When less is more
Dalas Dodd, a junior from Manhattan Beach, Calif., wants to play volleyball in college. To reach that goal, she faced a dilemma last spring that more and more athletes these days are facing:
To have a long future in sports, she needs to play less right now.
Dalas, 15, was playing volleyball non-stop. She played for Mira Costa High School -- one of the most prestigious programs in Southern California -- during the prep season, and for a club team the rest of the year. She loved it and was good enough to make varsity as a sophomore, but her body was suffering.
Dalas sustained two injuries that put her in the emergency room, a strained back as a freshman and a sprained right knee as a sophomore. Doctors said she needed to build recovery time into her schedule -- first to heal from injury, but also to let her already 6-foot-1 body rest occasionally while she grows. She simply couldn't keep up her current pace. So Dalas had to choose which team to drop, high school or club?
At first, it sounds like a no-brainer: drop club. Few memories are more cherished than those of playing for your school. But it's more complicated than that.
In June, Dalas was tapped for the USA Junior Beach National Team, which practices up to five times a week, three hours a day, to prepare for several local tournaments and the international FIVB World Youth/Junior Championship (held last August in Turkey). For college-hopefuls like Dalas, club tournaments have become more important than high school matches. College recruiters focus on events like these, where they can scout thousands of athletes under one roof. So for Dalas, who has been receiving letters from colleges since eighth grade, giving up club might have meant giving up a future scholarship.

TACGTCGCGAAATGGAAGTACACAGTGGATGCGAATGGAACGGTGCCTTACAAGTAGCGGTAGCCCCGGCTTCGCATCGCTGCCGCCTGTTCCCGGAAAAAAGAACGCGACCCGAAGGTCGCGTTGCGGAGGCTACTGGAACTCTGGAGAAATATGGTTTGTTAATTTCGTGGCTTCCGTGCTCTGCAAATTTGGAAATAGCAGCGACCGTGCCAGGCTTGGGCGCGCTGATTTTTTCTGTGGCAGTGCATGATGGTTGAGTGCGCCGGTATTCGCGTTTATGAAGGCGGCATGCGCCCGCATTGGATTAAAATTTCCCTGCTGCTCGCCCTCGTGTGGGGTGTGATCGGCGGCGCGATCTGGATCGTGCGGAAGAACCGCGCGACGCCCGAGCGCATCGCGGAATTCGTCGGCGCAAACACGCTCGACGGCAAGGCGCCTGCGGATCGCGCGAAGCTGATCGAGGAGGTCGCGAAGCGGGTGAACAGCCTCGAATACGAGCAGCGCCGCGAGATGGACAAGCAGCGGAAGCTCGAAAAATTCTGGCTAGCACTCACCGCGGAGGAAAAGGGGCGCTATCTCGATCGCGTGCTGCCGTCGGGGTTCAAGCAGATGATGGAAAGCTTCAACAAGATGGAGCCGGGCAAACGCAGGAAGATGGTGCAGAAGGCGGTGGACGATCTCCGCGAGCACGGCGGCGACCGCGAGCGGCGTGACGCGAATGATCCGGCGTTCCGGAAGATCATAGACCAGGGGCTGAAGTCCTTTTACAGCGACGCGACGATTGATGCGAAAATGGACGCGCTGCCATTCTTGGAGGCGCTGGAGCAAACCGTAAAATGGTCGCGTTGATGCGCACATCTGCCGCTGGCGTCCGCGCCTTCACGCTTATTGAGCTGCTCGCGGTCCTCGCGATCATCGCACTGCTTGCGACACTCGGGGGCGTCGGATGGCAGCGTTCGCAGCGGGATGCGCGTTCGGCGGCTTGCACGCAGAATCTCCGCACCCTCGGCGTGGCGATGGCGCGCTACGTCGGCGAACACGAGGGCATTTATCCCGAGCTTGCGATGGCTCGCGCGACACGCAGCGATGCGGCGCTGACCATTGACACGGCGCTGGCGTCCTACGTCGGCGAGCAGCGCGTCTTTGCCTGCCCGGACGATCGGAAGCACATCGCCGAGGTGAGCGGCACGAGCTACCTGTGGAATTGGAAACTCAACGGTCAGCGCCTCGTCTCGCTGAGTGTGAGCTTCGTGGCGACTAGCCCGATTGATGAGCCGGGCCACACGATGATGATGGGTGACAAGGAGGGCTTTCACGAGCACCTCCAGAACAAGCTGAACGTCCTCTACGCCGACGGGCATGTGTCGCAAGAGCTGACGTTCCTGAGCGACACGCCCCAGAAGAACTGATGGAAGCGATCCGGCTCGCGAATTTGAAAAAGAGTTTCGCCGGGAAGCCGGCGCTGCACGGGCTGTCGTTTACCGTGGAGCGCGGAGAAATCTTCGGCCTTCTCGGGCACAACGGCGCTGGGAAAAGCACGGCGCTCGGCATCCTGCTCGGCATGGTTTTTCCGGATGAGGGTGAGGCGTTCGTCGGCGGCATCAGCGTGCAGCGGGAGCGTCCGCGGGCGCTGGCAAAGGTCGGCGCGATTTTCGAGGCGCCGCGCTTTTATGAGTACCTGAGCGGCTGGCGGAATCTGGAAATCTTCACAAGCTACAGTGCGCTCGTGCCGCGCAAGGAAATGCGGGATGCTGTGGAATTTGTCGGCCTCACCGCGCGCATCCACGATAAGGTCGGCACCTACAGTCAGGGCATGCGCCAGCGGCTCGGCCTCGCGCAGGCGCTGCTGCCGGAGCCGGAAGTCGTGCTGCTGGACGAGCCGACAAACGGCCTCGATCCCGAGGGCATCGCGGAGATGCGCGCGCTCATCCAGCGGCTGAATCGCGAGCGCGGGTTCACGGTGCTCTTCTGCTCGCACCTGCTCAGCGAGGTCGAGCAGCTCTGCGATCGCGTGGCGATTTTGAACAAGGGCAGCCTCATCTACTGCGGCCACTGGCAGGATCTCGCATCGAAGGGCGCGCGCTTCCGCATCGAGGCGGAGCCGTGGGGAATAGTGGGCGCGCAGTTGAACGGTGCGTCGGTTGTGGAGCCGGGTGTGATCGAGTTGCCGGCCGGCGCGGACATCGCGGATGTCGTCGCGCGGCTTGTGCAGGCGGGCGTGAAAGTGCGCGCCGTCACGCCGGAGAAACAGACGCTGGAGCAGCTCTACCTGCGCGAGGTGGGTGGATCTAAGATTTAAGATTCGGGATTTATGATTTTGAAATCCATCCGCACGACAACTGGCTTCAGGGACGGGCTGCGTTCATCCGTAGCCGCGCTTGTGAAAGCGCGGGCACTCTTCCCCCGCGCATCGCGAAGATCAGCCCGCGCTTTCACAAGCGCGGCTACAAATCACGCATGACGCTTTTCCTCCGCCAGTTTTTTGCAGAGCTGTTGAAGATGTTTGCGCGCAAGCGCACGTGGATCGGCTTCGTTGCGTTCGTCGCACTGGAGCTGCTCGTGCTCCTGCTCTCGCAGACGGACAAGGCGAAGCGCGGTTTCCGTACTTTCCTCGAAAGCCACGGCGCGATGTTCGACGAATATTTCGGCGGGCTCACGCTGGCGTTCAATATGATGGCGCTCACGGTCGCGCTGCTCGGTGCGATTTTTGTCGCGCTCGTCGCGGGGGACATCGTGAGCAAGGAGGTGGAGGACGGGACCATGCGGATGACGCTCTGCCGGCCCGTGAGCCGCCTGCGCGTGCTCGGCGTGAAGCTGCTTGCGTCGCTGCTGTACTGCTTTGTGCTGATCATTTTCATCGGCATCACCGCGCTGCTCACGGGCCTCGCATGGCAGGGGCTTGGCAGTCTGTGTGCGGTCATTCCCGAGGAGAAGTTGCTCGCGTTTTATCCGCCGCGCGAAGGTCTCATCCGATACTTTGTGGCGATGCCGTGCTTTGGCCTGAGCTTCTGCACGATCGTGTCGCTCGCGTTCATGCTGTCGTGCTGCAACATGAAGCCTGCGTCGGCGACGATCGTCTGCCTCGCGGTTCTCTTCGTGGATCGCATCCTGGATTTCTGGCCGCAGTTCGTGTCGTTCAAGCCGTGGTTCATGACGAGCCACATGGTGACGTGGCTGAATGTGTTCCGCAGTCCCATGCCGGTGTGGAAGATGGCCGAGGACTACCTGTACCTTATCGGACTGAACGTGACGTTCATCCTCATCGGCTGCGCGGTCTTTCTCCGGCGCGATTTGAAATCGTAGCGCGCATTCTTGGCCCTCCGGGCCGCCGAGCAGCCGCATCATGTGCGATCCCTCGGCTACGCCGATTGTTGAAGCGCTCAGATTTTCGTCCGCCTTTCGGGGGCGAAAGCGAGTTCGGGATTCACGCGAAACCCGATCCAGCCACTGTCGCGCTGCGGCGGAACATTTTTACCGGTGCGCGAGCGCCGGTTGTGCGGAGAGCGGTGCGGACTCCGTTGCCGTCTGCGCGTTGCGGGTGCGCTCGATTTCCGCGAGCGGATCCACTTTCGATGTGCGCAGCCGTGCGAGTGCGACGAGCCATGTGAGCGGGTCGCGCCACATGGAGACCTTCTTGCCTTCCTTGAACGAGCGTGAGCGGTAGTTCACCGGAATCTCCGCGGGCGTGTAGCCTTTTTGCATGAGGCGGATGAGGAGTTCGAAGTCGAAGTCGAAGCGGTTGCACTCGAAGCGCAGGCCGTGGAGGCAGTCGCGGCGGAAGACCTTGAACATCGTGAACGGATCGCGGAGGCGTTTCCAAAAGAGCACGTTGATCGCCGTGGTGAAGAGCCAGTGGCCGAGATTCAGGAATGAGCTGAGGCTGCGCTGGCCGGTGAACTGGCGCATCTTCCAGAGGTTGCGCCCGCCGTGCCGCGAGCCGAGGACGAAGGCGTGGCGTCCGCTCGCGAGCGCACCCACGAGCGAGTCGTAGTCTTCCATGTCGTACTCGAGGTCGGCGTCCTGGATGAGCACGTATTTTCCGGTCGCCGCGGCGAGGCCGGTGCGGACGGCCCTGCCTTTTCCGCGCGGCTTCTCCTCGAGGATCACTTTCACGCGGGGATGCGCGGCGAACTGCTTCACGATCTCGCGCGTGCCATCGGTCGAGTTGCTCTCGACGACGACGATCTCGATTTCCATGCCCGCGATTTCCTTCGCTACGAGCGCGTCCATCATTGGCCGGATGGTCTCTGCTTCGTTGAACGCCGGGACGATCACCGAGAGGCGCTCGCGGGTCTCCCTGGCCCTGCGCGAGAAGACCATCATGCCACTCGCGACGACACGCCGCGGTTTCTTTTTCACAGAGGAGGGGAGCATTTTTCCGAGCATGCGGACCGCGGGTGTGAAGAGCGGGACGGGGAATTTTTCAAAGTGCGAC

But her body wouldn't hold up for both. Dalas agonized over the decision. "I was really upset," she says. "I really wanted to play again at Costa."
But with the help of her parents (dad Mike won silver in the first-ever Olympic beach volleyball competition at the 1996 Atlanta Games, and mom Patty was an All-American player at UCLA in the 80s), Dalas picked club over school. "We spoke to friends; we spoke to people involved with indoor volleyball and collegiate volleyball," her dad says. They decided that the three-month high school season was the best time for a break.
Dalas isn't the only star to drop her high school team for club. USA Beach teammate Summer Ross, 16, played for 23 straight months before bowing out of her junior season at Carlsbad (Carlsbad, Calif.). A third USA Beach teammate, Mary Vaccaro, 16, was the starting varsity setter as a freshman two years ago at Campolindo (Moraga, Calif.). But she hasn't played prep ball since, opting to hone her beach game without the pressure of the high school season.
Despite skipping her school season this year, Dalas is enjoying the best of both worlds. With the extra time off, she's exploring life beyond volleyball, taking a journalism class and considering yearbook and photography, all time-intensive activities that wouldn't be possible with a varsity sport schedule. In July, she trained with the USA Beach Team and traveled to Alanya, Turkey, for the world championships. Playing on sand not only saved Dalas from further injuries, it actually helped strengthen her joints.
That should help in 2010, when she plans to play varsity volleyball again at Mira Costa.
"We want to help her be in a position to enjoy this game as long as she chooses to play it," her dad says.
That future is looking much longer these days, now that Dalas is focusing on the game a little less.
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